Tom

www.stoneflyrocks.com

Acoustic Color

 

Be practical as well as generous in your ideals. Keep your eyes on the stars and keep your feet on the ground. - Theodore Roosevelt

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Yall ever see that Steve Martin movie All of Me, where Lily Tomlin starts to takeover part of Steve Martins body? My favorite scene is where Steve Martin and his blind sax player buddy are at a gig, and since Lily Tomlin has taken over Steves guitar playing ability, he really sounds like crap; nothing but wrong notes and shitty comping. But, in his defense, the blind guy says to the conductor What? You didnt like that?

 

So, though most mistakes come on the fly and are so fast they are rarely ever noticed, when you REALLY hit a zinger, just look at your band mates and ask them: What, you didnt like that? Make sure you have this totally incredulous look on your face like there must be something wrong with them for not appreciating your artistic geniusness and expressionism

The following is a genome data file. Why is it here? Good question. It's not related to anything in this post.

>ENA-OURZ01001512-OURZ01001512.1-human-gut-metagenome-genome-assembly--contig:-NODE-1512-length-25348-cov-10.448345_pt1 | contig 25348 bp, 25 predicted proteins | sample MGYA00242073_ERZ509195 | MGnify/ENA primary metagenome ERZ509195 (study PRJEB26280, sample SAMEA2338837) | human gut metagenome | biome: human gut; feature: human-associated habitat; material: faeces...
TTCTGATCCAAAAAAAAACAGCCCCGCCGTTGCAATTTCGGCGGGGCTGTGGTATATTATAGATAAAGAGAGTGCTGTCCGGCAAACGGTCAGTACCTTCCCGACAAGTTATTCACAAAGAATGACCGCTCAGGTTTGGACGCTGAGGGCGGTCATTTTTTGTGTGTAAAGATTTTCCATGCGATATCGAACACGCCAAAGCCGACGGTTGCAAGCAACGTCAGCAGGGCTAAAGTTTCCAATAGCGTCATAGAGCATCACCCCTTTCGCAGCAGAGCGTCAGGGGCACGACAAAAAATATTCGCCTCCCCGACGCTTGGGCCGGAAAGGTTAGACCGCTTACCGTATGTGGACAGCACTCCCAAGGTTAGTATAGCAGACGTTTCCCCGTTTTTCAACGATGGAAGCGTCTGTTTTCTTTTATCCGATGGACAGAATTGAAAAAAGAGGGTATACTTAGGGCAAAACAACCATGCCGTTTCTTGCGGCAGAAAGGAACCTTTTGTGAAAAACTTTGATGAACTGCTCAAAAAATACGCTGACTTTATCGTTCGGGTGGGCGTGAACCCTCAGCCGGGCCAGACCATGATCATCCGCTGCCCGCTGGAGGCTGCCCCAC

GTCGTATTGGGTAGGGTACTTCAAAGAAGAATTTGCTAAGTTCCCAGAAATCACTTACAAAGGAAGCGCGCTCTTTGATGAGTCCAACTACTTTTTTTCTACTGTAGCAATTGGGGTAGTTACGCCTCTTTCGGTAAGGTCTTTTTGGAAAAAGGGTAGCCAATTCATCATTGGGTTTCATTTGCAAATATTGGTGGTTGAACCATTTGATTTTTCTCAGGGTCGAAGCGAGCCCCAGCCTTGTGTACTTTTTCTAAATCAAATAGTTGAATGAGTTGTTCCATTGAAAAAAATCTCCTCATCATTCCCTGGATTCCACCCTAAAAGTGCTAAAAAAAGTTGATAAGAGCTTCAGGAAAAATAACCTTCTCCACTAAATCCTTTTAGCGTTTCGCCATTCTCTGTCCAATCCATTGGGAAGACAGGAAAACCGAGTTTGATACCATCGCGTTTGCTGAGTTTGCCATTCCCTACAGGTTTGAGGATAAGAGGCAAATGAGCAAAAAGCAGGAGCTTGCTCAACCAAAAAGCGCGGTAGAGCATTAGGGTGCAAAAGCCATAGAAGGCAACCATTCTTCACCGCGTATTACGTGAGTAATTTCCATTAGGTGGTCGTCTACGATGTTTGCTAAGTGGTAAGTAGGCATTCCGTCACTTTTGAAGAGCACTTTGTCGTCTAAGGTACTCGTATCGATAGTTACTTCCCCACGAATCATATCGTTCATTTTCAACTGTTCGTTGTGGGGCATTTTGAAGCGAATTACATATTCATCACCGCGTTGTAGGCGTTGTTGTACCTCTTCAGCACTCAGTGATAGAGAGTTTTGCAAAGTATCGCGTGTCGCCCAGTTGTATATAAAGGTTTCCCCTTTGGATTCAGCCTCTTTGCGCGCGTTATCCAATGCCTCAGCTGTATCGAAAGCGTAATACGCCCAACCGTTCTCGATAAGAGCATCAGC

"Arf", she said.
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A lot of good replies here, especially music-man. As he said, isolate the section or phrase that's giving you problems and burn it in. Don't dwell on a mistake, my experience tells me that if I think about a mistake another will soon follow. You must get past it and move on.

 

Wally

I have basses to play, places to be and good music to make!